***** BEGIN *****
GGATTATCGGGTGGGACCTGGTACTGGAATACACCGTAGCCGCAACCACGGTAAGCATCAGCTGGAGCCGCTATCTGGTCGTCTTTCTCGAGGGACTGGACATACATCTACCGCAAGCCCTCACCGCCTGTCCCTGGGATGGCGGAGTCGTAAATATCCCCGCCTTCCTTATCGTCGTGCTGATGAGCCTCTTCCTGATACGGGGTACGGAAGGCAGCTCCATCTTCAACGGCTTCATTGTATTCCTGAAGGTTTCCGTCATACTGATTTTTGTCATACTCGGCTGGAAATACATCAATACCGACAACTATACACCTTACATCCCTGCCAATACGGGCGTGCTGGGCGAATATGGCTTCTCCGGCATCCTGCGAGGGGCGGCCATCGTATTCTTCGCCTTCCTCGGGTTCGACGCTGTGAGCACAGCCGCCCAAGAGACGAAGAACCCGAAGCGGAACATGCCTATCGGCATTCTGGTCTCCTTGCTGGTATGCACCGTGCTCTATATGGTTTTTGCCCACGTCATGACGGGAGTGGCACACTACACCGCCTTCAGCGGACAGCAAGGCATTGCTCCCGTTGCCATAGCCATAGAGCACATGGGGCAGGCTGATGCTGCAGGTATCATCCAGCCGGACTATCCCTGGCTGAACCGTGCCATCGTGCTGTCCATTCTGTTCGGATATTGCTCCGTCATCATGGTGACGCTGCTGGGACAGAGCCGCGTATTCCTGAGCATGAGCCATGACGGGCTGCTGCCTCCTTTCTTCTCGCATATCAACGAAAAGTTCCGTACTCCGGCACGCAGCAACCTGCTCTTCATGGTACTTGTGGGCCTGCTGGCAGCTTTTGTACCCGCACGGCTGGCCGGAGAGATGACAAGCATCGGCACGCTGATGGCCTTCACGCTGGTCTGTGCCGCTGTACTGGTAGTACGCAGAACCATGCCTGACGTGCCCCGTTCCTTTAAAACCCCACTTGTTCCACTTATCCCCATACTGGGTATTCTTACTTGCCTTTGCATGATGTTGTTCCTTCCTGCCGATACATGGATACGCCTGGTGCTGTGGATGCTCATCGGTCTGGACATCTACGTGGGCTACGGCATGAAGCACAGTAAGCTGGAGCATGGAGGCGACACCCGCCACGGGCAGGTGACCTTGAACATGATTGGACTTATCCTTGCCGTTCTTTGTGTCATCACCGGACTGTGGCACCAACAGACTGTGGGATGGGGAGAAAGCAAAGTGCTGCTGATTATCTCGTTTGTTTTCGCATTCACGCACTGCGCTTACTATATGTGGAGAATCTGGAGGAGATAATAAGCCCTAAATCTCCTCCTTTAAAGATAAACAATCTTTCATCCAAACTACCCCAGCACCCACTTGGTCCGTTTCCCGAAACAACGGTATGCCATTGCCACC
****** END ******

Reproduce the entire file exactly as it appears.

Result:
GGATTATCGGGTGGGACCTGGTACTGGAATACACCGTAGCCGCAACCACGGTAAGCATCAGCTGGAGCCGCTATCTGGTCGTCTTTCTCGAGGGACTGGACATACATCTACCGCAAGCCCTCACCGCCTGTCCCTGGGATGGCGGAGTCGTAAATATCCCCGCCTTCCTTATCGTCGTGCTGATGAGCCTCTTCCTGATACGGGGTACGGAAGGCAGCTCCATCTTCAACGGCTTCATTGTATTCCTGAAGGTTTCCGTCATACTGATTTTTGTCATACTCGGCTGGAAATACATCAATACCGACAACTATACACCTTACATCCCTGCCAATACGGGCGTGCTGGGCGAATATGGCTTCTCCGGCATCCTGCGAGGGGCGGCCATCGTATTCTTCGCCTTCCTCGGGTTCGACGCTGTGAGCACAGCCGCCCAAGAGACGAAGAACCCGAAGCGGAACATGCCTATCGGCATTCTGGTCTCCTTGCTGGTATGCACCGTGCTCTATATGGTTTTTGCCCACGTCATGACGGGAGTGGCACACTACACCGCCTTCAGCGGACAGCAAGGCATTGCTCCCGTTGCCATAGCCATAGAGCACATGGGGCAGGCTGATGCTGCAGGTATCATCCAGCCGGACTATCCCTGGCTGAACCGTGCCATCGTGCTGTCCATTCTGTTCGGATATTGCTCCGTCATCATGGTGACGCTGCTGGGACAGAGCCGCGTATTCCTGAGCATGAGCCATGACGGGCTGCTGCCTCCTTTCTTCTCGCATATCAACGAAAAGTTCCGTACTCCGGCACGCAGCAACCTGCTCTTCATGGTACTTGTGGGCCTGCTGGCAGCTTTTGTACCCGCACGGCTGGCCGGAGAGATGACAAGCATCGGCACGCTGATGGCCTTCACGCTGGTCTGTGCCGCTGTACTGGTAGTACGCAGAACCATGCCTGACGTGCCCCGTTCCTTTAAAACCCCACTTGTTCCACTTATCCCCATACTGGGTATTCTTACTTGCCTTTGCATGATGTTGTTCCTTCCTGCCGATACATGGATACGCCTGGTGCTGTGGATGCTCATCGGTCTGGACATCTACGTGGGCTACGGCATGAAGCACAGTAAGCTGGAGCATGGAGGCGACACCCGCCACGGGCAGGTGACCTTGAACATGATTGGACTTATCCTTGCCGTTCTTTGTGTCATCACCGGACTGTGGCACCAACAGACTGTGGGATGGGGAGAAAGCAAAGTGCTGCTGATTATCTCGTTTGTTTTCGCATTCACGCACTGCGCTTACTATATGTGGAGAATCTGGAGGAGATAATAAGCCCTAAATCTCCTCCTTTAAAGATAAACAATCTTTCATCCAAACTACCCCAGCACCCACTTGGTCCGTTTCCCGAAACAACGGTATGCCATTGCCACC